Sofia: I am exploring abstract prints.

What trend would you never embrace?

Silvia: Anything that is too short, tight, or see-through. 

The main bedroom features a bed by Flou and linens by Tcherassi Home Collection. Photo by Mattia Bettinell
The main bedroom features a bed by Flou and linens by Tcherassi Home Collection.

How would you like to see the fashion industry evolve in the next five years?

Silvia: I would like to see a streamlined fashion calendar with a greater presence of independent brands with an original vision as well as a major acceptance of creative perspectives. Sustainability is also critical. We have to be incredibly mindful of the industry’s impact and consumer behavior. Beyond the environment, it is a social and ethical issue.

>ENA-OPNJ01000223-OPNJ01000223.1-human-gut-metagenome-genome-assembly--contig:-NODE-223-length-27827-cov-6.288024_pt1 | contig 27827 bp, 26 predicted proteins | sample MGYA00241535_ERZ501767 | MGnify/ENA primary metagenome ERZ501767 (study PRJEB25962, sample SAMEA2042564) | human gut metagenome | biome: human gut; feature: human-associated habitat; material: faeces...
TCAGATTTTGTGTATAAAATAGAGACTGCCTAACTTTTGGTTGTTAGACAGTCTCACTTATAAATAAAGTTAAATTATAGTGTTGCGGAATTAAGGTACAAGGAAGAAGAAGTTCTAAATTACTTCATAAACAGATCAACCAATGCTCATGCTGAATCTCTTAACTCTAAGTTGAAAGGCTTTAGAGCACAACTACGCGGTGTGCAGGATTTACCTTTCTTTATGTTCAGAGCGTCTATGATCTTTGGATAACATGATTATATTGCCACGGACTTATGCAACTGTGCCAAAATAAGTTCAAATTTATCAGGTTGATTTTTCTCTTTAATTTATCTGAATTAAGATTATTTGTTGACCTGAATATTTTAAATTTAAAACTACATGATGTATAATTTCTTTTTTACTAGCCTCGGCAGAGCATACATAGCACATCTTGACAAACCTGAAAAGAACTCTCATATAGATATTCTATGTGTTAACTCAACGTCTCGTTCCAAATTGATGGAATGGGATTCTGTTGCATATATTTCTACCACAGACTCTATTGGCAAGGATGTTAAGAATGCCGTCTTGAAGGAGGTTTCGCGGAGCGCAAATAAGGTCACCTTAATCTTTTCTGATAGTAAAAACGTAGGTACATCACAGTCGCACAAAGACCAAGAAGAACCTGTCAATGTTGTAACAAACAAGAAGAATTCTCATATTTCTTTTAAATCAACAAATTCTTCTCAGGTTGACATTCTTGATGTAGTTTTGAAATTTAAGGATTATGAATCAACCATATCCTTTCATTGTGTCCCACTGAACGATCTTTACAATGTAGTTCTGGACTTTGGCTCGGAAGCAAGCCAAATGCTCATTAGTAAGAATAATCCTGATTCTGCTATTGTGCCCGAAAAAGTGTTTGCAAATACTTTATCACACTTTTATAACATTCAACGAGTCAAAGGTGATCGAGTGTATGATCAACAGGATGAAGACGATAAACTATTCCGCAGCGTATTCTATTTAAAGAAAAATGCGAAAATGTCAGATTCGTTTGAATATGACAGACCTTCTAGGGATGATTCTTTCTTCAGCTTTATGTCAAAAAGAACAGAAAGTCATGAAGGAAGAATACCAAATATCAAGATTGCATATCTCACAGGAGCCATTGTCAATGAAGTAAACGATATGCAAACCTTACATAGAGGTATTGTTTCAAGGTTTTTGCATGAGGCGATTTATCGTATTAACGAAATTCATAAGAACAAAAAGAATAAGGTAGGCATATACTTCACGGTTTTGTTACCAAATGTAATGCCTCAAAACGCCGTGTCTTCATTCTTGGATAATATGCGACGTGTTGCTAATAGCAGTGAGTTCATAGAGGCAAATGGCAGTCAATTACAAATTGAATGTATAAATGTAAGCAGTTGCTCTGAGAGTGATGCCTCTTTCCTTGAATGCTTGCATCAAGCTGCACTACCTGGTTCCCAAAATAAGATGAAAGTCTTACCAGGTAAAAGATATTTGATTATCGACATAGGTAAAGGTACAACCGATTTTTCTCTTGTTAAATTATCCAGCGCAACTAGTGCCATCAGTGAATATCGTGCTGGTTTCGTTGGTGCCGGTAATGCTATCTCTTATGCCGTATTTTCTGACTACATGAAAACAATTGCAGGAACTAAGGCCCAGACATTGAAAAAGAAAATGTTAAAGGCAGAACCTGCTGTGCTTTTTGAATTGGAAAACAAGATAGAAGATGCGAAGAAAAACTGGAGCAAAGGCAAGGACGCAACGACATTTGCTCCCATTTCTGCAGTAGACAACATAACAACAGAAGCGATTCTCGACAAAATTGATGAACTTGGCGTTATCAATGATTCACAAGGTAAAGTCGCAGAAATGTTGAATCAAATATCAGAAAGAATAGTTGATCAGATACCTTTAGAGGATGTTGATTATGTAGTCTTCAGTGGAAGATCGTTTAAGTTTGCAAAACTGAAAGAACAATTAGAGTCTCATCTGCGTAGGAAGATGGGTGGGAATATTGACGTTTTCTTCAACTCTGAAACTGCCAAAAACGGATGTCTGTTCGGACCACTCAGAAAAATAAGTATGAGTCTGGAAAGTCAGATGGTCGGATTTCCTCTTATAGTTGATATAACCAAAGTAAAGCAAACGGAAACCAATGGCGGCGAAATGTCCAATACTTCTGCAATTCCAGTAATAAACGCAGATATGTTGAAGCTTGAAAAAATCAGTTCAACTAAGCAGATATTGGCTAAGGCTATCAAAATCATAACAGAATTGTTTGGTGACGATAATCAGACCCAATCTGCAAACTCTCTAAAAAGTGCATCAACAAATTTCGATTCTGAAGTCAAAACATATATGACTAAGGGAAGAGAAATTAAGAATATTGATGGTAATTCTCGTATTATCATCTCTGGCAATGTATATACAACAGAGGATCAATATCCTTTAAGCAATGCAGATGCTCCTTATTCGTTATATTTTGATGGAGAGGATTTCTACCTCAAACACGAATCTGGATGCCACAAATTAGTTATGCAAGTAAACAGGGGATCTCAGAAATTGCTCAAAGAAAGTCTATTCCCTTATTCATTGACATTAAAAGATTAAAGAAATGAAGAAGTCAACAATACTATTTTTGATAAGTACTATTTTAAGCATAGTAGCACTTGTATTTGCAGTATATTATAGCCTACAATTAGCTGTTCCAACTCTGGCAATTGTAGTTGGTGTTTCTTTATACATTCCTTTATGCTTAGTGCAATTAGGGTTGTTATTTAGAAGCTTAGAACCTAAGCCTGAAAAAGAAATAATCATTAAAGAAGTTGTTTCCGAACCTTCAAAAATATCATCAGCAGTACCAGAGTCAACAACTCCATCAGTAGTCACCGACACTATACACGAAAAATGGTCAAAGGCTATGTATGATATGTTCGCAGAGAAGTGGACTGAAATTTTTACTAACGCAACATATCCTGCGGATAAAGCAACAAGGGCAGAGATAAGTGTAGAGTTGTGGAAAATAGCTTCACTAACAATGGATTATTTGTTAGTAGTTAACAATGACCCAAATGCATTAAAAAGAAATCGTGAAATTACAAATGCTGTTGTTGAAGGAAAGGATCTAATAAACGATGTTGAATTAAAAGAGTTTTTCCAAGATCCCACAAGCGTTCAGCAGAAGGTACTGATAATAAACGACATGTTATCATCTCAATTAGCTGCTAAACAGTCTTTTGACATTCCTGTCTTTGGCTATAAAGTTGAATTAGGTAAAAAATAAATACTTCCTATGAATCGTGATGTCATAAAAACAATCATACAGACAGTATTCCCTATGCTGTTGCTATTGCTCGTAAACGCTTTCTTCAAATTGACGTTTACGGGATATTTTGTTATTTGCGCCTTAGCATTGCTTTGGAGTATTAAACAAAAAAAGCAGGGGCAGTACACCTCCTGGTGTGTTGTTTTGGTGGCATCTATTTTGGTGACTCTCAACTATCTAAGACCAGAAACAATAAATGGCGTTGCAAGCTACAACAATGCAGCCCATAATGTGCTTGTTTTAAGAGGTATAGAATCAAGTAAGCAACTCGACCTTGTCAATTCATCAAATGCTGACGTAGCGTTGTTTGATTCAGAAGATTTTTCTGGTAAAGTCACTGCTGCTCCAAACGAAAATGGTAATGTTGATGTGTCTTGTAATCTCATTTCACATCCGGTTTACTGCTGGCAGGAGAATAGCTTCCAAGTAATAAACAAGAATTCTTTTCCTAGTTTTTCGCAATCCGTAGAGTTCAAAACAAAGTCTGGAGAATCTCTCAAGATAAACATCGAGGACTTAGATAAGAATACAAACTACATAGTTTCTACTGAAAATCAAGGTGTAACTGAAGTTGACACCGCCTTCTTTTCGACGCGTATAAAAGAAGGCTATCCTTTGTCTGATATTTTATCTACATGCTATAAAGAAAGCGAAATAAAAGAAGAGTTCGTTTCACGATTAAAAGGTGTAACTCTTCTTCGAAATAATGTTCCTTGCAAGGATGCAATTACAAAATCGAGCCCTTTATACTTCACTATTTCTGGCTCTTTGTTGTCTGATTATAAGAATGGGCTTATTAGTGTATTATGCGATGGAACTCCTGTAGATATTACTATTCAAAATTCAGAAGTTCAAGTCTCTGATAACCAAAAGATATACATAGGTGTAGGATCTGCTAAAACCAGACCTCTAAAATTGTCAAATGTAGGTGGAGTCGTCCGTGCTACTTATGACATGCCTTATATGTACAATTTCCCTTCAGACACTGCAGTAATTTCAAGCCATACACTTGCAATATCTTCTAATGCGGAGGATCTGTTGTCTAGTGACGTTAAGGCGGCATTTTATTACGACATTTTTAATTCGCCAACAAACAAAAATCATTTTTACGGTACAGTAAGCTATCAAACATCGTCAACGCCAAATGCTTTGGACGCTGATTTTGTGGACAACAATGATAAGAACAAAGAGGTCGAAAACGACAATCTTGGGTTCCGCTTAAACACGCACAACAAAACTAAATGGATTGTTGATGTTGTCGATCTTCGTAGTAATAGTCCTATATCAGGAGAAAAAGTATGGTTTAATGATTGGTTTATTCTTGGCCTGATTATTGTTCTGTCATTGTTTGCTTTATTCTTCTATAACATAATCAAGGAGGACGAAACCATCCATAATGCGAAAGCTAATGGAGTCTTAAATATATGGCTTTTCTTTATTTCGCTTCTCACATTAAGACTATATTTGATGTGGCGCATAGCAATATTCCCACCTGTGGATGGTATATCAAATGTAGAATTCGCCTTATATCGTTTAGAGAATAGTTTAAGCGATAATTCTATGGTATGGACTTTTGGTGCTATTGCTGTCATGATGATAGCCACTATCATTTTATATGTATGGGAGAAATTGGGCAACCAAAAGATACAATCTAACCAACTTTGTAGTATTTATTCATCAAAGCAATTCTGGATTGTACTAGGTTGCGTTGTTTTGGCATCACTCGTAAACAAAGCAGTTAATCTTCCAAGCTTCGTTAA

How has fashion changed from each of your generations?

Silvia: There has been a resurgence of the ’80s and ’90s aesthetic, which, coincidentally, are the decades in which the brand was born and began its expansion—from a design stance, there are a lot of parallels. The industry is what has changed considerably. Tech and social media have had a tremendous impact as has the influence of large fashion conglomerates and fast fashion. All of these factors have reshaped the industry. In addition, inclusion, diversity, and sustainability are top of mind today—which gives me a lot of optimism for the future.

Story Credits: 

Shot on location at Silvia Tcherassi boutique, Coral Gables

Hair and makeup by Tod Philip